Addison’s disease is a disorder that occurs when your body makes and secretes insufficient amounts of hormones produced by your adrenal glands (two glands that sit on top of your kidneys that are made up of two parts: the adrenal cortex and the adrenal medulla). In Addison’s disease, your adrenal glands produce too little cortisol and inadequate levels of aldosterone.
Addison’s disease is also called adrenal insufficiency and can occur in every age group and both genders, and it’s estimated to affect between 110-144 in every one million people in developed countries.
What are the symptoms of Addison’s disease?
The symptoms of Addison’s disease usually appear slowly and over the course of several months. Some symptoms of Addison’s disease can include:
- Muscle weakness and fatigue
- Weight loss and decreased appetite
- Low blood pressure (can result in fainting)
- Low blood sugar
- Salt craving
- Darkening of the skin
- Muscle or joint pain
Sometimes the symptoms of Addison’s disease can appear very suddenly. During acute adrenal failure (also known as an addisonian crisis), the signs and symptoms can include:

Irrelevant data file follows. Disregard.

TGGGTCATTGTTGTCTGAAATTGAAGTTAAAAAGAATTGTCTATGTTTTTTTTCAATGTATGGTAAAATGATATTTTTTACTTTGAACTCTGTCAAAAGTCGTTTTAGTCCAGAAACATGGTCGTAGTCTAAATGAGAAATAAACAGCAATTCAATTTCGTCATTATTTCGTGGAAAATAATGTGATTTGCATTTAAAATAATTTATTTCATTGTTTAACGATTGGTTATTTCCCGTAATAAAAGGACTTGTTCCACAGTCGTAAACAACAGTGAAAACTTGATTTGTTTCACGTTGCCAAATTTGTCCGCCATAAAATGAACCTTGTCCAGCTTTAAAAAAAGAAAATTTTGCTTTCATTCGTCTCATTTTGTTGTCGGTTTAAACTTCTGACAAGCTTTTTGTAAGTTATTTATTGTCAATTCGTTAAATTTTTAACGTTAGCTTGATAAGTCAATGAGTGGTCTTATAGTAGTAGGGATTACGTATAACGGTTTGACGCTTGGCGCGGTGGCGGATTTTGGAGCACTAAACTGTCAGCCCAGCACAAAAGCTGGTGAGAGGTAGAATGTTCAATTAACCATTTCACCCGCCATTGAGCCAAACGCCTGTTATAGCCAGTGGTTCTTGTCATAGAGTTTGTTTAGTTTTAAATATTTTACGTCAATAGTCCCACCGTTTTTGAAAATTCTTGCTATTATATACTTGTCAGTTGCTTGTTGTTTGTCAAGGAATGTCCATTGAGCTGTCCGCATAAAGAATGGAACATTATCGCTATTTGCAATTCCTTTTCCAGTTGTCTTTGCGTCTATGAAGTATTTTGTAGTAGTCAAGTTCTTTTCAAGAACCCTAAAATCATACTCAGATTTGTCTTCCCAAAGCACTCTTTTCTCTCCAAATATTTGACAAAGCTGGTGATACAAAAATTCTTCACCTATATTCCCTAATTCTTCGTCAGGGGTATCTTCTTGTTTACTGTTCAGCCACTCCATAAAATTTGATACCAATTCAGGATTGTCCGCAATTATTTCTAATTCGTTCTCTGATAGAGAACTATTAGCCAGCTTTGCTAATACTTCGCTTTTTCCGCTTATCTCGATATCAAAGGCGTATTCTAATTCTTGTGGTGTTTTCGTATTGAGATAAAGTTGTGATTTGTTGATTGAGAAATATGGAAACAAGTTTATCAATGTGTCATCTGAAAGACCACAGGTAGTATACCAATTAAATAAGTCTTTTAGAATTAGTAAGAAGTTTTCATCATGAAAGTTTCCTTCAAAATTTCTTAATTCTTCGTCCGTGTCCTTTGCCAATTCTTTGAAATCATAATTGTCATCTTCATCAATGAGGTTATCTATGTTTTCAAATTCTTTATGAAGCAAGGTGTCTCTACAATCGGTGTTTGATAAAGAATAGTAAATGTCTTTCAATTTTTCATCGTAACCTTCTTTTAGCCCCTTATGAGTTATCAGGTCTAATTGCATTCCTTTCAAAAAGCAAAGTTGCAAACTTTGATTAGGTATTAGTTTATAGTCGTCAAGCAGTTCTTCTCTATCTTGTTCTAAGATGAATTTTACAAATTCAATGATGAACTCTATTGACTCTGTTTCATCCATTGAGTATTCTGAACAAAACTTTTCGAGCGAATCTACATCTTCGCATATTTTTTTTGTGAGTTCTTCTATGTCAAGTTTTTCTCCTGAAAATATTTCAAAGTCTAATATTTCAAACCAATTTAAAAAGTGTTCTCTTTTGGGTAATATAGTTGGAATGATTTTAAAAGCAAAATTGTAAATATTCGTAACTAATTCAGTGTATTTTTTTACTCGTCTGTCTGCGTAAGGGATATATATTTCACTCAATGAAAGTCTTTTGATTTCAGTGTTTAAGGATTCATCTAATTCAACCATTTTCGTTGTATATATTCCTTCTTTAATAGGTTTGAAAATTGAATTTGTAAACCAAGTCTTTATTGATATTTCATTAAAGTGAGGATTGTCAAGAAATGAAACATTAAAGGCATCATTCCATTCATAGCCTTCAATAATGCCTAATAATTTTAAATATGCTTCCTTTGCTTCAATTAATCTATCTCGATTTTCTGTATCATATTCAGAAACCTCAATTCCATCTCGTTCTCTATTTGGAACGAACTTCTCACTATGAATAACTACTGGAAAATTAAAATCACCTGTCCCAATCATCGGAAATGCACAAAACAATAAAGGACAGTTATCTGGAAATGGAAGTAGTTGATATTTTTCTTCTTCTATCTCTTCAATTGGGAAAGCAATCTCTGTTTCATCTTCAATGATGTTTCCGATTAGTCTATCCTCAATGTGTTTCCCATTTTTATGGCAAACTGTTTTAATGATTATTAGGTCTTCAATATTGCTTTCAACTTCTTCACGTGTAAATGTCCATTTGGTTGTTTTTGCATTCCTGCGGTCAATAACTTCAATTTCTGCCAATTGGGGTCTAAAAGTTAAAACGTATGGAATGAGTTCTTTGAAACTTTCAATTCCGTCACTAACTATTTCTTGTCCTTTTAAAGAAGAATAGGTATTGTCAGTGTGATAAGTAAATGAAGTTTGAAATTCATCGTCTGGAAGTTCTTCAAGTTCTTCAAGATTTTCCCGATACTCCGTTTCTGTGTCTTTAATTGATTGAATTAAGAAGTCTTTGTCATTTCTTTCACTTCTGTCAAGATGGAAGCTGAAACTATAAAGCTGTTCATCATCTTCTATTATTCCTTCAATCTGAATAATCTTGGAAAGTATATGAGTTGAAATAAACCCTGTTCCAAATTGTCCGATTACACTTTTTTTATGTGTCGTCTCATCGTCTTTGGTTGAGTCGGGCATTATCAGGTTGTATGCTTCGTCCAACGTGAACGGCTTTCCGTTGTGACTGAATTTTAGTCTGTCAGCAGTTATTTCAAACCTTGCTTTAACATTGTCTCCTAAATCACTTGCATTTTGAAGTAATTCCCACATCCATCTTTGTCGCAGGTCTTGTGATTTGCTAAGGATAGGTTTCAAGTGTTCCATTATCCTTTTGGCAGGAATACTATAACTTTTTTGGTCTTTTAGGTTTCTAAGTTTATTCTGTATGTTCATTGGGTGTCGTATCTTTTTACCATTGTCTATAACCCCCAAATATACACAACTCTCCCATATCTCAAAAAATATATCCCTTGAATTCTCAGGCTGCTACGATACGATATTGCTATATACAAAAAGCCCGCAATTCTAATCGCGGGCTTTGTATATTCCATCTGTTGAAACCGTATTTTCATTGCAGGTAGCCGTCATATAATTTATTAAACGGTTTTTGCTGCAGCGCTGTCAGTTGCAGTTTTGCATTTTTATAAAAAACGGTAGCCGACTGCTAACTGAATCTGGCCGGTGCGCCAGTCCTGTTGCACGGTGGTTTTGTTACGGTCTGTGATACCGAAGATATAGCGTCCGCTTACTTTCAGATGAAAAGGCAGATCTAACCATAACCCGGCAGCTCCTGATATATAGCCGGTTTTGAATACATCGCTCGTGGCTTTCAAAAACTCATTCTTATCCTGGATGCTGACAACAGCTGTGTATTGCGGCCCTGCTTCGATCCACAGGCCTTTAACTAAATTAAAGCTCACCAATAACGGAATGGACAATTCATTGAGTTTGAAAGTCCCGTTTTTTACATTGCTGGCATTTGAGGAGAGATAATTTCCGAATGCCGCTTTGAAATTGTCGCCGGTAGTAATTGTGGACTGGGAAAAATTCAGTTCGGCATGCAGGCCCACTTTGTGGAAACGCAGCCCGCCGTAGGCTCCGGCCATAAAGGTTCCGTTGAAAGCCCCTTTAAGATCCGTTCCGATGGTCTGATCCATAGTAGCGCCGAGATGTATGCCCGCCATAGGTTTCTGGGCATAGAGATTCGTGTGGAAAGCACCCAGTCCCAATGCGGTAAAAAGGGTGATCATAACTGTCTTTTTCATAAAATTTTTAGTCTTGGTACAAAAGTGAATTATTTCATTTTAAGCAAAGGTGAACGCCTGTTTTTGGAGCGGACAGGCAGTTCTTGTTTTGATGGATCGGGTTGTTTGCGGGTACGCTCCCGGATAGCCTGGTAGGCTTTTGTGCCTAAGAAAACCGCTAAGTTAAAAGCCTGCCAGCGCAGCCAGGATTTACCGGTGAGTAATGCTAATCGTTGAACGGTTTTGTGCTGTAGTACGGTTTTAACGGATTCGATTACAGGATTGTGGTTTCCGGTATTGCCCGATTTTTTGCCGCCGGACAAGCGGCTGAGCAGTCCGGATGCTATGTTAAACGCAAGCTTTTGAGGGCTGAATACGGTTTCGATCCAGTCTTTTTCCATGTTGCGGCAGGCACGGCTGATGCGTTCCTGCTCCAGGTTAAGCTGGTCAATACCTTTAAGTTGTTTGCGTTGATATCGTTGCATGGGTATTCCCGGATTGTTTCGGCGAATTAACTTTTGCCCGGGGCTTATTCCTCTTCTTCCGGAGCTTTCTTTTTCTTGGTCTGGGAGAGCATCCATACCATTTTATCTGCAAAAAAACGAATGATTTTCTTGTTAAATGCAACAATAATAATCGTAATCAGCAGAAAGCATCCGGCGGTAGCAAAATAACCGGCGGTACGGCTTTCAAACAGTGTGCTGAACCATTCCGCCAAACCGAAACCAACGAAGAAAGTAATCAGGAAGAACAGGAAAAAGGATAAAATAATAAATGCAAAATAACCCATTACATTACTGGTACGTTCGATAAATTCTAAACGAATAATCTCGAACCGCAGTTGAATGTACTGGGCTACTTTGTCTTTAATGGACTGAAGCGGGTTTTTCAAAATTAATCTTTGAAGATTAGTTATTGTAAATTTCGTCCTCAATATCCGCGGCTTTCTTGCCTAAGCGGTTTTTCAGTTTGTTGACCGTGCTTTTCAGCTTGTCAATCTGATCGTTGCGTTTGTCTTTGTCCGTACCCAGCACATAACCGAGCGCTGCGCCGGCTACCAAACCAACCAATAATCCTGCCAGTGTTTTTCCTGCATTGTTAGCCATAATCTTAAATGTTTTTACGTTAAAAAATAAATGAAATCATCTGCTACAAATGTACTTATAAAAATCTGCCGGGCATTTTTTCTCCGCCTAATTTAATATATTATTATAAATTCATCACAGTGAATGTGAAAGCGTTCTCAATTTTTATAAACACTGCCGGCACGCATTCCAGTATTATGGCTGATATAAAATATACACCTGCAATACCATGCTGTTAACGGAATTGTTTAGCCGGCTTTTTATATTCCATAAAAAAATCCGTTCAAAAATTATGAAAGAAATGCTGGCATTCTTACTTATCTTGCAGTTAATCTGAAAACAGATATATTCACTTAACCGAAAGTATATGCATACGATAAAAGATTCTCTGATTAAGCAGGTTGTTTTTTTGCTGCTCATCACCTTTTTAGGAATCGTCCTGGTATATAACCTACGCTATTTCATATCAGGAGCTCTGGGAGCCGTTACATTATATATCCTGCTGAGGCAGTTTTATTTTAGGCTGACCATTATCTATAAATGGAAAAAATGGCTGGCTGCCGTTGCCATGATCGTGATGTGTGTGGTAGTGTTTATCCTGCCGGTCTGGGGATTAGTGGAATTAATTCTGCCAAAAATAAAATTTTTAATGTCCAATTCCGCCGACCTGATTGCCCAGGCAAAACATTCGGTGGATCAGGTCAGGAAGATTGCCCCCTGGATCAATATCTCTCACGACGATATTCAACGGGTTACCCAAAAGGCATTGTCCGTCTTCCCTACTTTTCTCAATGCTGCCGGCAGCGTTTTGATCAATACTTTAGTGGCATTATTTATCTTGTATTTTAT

- Pain in the lower back, abdomen, or legs
- Low blood pressure
- Loss of consciousness
- Severe vomiting and/or diarrhea
- High potassium levels
What causes Addison’s disease?
Addison’s disease occurs when your adrenal glands are damaged. This can result in inadequate amounts of cortisol and sometimes aldosterone, too. Often, this damage to the adrenal glands happens as a result of the body attacking itself (autoimmune disease). The body’s immune system views the adrenal cortex as foreign and attacks it.
When Addison’s disease results from damage to the adrenal glands, it’s called primary adrenal insufficiency.
Some other causes that can result in Addison’s disease and adrenal gland damage are Tuberculosis, infections of the adrenal glands, spread of cancer to the adrenal glands, and bleeding into the adrenal glands.
Secondary adrenal insufficiency can happen if the pituitary gland is diseased. The pituitary gland makes a hormone called adrenocoticotropic hormone (ACTH) that stimulates the adrenal cortex to produce hormones. Poor production of ACTH can cause Addison’s disease even if the adrenal glands aren’t damaged.
Is Addison’s disease treatable?
All treatment for Addison’s disease involves hormone replacement to correct the levels of steroid hormones the body isn’t producing.
Why should someone with Addison’s disease wear a medical ID?
People with Addison’s disease can experience adrenal crisis, a life-threatening emergency. When first responders know they are dealing with an adrenal crisis, they can provide the proper treatment. By wearing a medical ID, those with Addison’s disease can help make sure they receive faster and more appropriate care in an emergency.
We recommend you engrave your first and last name, adrenal insufficiency, any medications, allergies to food or drugs, and an emergency contact number. If you’re not sure what to have engraved, we recommend speaking with your doctor.
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